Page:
Merrimack Alum Serving as Interim Chief Ranger at Yellowstone

Leslie Reynolds '91 has traded great white sharks for grizzly bears this summer while she takes a break from her job as chief ranger at the National Park Service's Cape Cod National Seashore to serve as the interim chief ranger at Yellowstone National Park.

She’s been the chief ranger on the Cape for seven years and before that worked as chief ranger of Shenandoah National Park, a district ranger at Yosemite National Park and numerous other field leadership positions, as well as Grand Canyon National Park patrol.

Reynolds majored in business management at Merrimack while holding three jobs and membership in a sorority as a commuter student. She has fond memories of Merrimack and still stays in touch with a few of her sorority sisters.

“The thing I remember most is, the size of the College was conducive to a really positive college experience,” she said by telephone from her office.

Yellowstone Superintendent Cam Sholly offered the interim job to Reynolds when Chief Ranger Pete Webster took a promotion as deputy superintendent of Glacier National Park.

“Leslie is one of the best chief rangers and managers in this agency and we’re very pleased to have her here in Yellowstone,” Sholly said. “She has an incredible range of experience in many parks and her leadership perspectives will be highly valued here.”

Rangers are the law enforcement division of the National Park Service. They protect people from other people; protect people against the hazards of the parks, such as getting lost in the woods; and protect the park from people who are tempted to collect souvenirs from the natural resources, deface national monuments or go into closed areas.

“Really, what the National Park Service is all about is protecting and preserving natural and cultural resources that are in our parks for future generations,” Reynolds said.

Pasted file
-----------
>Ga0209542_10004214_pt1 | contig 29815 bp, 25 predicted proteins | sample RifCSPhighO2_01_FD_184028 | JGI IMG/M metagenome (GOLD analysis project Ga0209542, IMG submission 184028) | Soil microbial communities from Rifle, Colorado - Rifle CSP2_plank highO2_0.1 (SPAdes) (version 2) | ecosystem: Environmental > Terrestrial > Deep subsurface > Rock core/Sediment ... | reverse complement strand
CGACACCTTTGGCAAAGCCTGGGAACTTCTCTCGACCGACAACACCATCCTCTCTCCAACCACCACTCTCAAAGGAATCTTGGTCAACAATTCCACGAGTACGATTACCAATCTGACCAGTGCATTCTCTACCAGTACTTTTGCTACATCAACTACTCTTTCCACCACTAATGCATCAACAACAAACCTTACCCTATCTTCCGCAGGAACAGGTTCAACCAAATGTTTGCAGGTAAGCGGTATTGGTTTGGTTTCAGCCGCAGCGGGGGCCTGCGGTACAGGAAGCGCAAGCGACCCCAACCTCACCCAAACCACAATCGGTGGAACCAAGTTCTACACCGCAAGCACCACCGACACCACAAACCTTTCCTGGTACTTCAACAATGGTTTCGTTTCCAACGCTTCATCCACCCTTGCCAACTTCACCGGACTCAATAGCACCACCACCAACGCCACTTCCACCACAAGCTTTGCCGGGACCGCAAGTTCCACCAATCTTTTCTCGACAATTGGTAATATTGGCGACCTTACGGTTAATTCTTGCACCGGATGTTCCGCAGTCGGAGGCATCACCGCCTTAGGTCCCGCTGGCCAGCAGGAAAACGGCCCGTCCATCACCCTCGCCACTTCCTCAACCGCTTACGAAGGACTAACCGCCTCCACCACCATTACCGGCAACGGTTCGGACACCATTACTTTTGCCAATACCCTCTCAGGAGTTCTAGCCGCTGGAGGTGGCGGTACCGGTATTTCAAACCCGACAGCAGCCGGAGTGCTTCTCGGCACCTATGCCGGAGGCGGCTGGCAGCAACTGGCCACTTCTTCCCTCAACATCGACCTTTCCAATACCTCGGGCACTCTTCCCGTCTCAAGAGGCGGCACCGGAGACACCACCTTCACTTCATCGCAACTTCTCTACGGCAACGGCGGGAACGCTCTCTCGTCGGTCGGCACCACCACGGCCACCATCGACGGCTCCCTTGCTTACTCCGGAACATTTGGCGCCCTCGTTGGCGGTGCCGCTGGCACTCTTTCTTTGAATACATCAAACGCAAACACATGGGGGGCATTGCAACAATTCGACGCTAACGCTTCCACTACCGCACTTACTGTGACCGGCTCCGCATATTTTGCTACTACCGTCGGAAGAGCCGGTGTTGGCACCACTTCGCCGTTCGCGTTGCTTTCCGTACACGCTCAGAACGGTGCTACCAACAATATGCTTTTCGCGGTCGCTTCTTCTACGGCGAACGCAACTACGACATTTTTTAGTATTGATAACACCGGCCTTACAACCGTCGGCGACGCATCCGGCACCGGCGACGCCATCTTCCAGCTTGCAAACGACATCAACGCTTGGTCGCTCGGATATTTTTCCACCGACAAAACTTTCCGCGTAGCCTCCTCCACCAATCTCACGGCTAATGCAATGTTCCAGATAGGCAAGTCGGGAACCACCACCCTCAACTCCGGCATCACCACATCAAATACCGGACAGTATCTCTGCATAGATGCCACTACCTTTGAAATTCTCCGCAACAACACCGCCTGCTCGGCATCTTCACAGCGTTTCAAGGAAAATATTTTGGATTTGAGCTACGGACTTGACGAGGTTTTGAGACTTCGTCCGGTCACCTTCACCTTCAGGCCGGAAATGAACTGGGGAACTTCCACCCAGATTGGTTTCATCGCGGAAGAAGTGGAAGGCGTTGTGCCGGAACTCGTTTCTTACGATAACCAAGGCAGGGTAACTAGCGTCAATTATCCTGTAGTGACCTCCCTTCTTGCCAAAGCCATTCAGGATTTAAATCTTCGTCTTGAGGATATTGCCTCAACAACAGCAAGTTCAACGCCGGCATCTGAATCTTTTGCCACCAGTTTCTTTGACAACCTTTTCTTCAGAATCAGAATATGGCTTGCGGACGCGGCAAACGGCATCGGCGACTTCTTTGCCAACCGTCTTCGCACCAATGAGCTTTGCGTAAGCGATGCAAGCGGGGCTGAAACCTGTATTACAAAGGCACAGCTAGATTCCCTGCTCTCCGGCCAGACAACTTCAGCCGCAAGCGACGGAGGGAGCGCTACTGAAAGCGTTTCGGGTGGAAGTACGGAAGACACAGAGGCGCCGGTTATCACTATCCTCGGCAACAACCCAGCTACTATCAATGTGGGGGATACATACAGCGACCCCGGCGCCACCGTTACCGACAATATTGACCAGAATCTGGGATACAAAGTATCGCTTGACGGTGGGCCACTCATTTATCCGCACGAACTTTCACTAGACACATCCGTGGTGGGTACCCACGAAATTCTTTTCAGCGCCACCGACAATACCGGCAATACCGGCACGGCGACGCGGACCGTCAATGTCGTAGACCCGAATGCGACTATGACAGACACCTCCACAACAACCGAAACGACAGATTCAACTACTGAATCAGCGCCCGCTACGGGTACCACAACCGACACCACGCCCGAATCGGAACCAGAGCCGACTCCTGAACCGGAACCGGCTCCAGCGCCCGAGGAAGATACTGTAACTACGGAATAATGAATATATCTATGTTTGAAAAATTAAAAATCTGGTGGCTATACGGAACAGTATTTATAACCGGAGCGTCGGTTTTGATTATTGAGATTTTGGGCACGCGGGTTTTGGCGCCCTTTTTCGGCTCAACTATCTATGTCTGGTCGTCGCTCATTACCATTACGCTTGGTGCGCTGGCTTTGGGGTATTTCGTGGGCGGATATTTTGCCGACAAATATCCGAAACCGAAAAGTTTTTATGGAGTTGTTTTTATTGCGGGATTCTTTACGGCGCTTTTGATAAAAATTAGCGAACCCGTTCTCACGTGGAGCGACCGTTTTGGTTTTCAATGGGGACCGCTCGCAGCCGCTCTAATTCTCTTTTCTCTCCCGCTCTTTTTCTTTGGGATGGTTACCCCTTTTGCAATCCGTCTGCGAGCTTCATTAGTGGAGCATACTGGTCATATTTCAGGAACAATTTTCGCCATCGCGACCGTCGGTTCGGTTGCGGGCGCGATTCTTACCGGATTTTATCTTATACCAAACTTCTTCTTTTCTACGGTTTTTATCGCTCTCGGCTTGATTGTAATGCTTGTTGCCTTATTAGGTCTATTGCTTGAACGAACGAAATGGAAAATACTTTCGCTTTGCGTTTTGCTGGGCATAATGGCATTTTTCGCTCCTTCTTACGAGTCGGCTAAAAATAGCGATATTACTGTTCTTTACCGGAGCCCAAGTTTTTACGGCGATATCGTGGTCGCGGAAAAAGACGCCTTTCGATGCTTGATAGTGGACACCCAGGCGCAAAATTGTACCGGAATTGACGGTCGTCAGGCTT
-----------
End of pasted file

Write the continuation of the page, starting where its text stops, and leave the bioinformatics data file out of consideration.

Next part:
As Yellowstone’s interim chief ranger, Reynolds is overseeing a $16 million division budget and a team of 170 employees.

It wasn’t until after leaving Merrimack that Reynolds decided to pursue a career in the National Park Service. She visited the Grand Canyon in Arizona during a road trip and that set her career path.

“I immediately fell in love with the Grand Canyon and said ‘I have to come here to work,’” Reynolds recalled.

She got a job at the concession stand which was run by an independent contractor. She developed friendships with park rangers and volunteers who got her thinking about a career with the National Park Service. After getting certifications for structural fire and as an EMT, Reynolds attended a law enforcement academy before landing a seasonal job at Yosemite National Park in White Wolf Campground in 1995.

Since then she has had extensive training and experience in everything from mounted horse patrol to helicopter rescues and swift water rescues.

On the Cape, park rangers teach swimmers the safety precautions of swimming in waters with sharks but at Yellowstone visitors must understand that even though they are on dry land, they are not the top of the food chain. There is plenty of wildlife in Yellowstone that can’t be seen on the Cape and since starting her job June 18, Reynolds has seen grizzly bears, bison and elk.

“I haven’t seen a wolf in the wild but I’m hopeful,” she said.

Reynolds has not decided whether to apply for Yellowstone’s chief ranger post but knows her career has already been a success whether deciding to return to the Cape or not.

“I have always loved my job and know I have made a difference,” Reynolds said. “At the end of the day – or my career – I’m going to feel really good about that.”


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